I meant to note this intriguing New York Times story on Associated Press stringer/suspected jihadi collaborator Bilal Hussein earlier today, but got tied up with column-writing duties. As the Jawa Report points out, there are some important details revealed in the piece that once again downplays the dangers of collaborating with foreign stringers. Look:
A spokesman for the military said that Mr. Hussein had been detained as “an imperative security threat” and that he has persistently been “treated fairly, humanely and in accordance with all applicable law.”
In a lengthy e-mail message, the spokesman said that Mr. Hussein had been named by “sources” as having “possessed foreknowledge of an improvised explosive device (I.E.D.) attack” on American and Iraqi forces, “that he was standing next to the I.E.D. triggerman at the time of the attempted attack, and that he conspired with the I.E.D. triggerman to synchronize his photograph with the explosion.”
That’s not all:
The military spokesman said further: “The Associated Press was informed that the sources had reported Mr. Hussein’s knowing and willing offer to provide a false Iraqi national identification card to an alleged sniper, whom Mr. Hussein knew was wanted” by the military, “in order to assist the sniper in eluding capture.”
You’ll note that the reporter had space to fit this in…
The role of Iraqis as front-line reporters, and the dangers they face working for Western news organizations, is well known. In a few recent examples, in October a journalist for The Washington Post, Salih Saif Aldin, was shot dead in a Baghdad neighborhood rife with sectarian violence. That death occurred three months after a local journalist working for The New York Times was killed in the same area. Of the 124 journalists killed in Iraq since the war began, 102 have been Iraqi, according to the Committee to Protect Journalists.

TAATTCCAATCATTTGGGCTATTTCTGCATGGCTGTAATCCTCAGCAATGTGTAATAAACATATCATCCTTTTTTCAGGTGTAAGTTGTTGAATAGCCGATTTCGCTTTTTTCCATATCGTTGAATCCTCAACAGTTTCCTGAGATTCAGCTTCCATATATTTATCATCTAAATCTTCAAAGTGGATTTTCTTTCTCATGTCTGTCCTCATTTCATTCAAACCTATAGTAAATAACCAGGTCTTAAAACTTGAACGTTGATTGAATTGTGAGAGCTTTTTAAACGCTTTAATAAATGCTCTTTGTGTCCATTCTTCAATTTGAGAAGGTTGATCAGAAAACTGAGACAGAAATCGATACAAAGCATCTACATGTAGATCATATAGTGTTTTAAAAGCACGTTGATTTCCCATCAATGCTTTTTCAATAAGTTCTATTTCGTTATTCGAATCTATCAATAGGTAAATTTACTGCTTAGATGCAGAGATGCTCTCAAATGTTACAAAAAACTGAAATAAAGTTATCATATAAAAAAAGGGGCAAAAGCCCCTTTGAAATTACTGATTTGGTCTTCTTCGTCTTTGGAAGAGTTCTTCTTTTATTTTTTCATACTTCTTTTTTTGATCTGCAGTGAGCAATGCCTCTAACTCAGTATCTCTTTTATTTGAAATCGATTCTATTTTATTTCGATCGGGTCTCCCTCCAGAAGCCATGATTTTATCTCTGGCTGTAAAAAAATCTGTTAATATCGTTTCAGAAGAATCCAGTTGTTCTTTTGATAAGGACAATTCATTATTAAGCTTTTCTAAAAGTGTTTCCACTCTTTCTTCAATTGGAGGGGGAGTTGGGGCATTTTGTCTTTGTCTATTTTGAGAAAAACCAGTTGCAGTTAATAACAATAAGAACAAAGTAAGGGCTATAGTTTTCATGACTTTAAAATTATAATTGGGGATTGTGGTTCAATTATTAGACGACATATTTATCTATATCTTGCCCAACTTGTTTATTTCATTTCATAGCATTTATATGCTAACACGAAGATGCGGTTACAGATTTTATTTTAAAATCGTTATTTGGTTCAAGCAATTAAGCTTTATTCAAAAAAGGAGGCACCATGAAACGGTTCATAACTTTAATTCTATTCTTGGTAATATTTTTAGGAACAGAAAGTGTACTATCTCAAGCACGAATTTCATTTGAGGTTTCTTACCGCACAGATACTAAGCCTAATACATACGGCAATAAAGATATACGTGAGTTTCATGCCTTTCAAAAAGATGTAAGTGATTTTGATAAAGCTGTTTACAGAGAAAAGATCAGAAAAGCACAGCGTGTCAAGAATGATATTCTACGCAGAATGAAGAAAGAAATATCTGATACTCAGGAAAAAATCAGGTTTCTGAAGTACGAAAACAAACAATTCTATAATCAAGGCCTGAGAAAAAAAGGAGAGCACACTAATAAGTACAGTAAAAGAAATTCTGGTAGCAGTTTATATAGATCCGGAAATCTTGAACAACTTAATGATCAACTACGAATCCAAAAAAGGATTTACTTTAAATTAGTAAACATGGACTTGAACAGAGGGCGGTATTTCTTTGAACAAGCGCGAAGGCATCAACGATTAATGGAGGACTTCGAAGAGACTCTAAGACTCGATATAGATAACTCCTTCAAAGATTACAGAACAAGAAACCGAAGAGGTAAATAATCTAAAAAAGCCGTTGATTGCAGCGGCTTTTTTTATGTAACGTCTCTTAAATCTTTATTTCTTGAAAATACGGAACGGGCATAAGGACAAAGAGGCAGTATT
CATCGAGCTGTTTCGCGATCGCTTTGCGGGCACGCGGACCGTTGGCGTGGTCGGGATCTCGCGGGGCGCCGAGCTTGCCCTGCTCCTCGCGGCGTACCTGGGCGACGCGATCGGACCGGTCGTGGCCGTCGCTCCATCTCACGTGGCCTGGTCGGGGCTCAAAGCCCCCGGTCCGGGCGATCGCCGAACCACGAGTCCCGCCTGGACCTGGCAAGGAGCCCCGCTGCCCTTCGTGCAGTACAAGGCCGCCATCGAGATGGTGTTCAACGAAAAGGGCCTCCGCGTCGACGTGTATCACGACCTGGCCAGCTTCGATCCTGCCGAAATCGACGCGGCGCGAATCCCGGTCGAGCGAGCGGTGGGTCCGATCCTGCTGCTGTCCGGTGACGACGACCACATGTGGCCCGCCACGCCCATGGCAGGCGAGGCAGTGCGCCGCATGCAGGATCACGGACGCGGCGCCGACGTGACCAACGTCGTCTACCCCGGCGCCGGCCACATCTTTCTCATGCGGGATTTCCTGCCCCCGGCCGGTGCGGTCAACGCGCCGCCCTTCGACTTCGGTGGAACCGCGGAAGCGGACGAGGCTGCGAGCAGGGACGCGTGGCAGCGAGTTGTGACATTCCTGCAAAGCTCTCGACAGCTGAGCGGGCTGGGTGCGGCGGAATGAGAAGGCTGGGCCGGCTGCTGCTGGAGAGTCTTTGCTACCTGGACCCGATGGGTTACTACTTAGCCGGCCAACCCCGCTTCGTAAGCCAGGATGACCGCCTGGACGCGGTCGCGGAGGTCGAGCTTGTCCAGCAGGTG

And while Western journalists do depend on Iraqi freelancers, several news organizations, including The New York Times, continue to have resident correspondents who leave their compounds to report in Baghdad and beyond.
…but no space to mention the multiple cases of suspected staged, faked, or questionable war photos–including incidents involving Hussein.
You’ll also find no mention of the tough questions posed by LTC Robert Bateman, the military journalist with expertise in dealing with AP cover-ups and the AP P.R. machine.
As I said on Dec. 9, “What you will not read in the AP’s coverage of itself (or in the coverage by its supporters) is any honest, in-depth acknowledgment of the enormous perils of Western media outlets relying on dubious foreign stringers.”
This NYT propaganda piece is no exception.
Bryan Preston has further dissection.
September 4, 2009 02:16 PM by Michelle Malkin
April 8, 2009 10:13 AM by Michelle Malkin
April 9, 2008 03:03 PM by Michelle Malkin
March 15, 2008 10:07 PM by Michelle Malkin
December 9, 2007 12:17 AM by Michelle Malkin
Categories: Bilal Hussein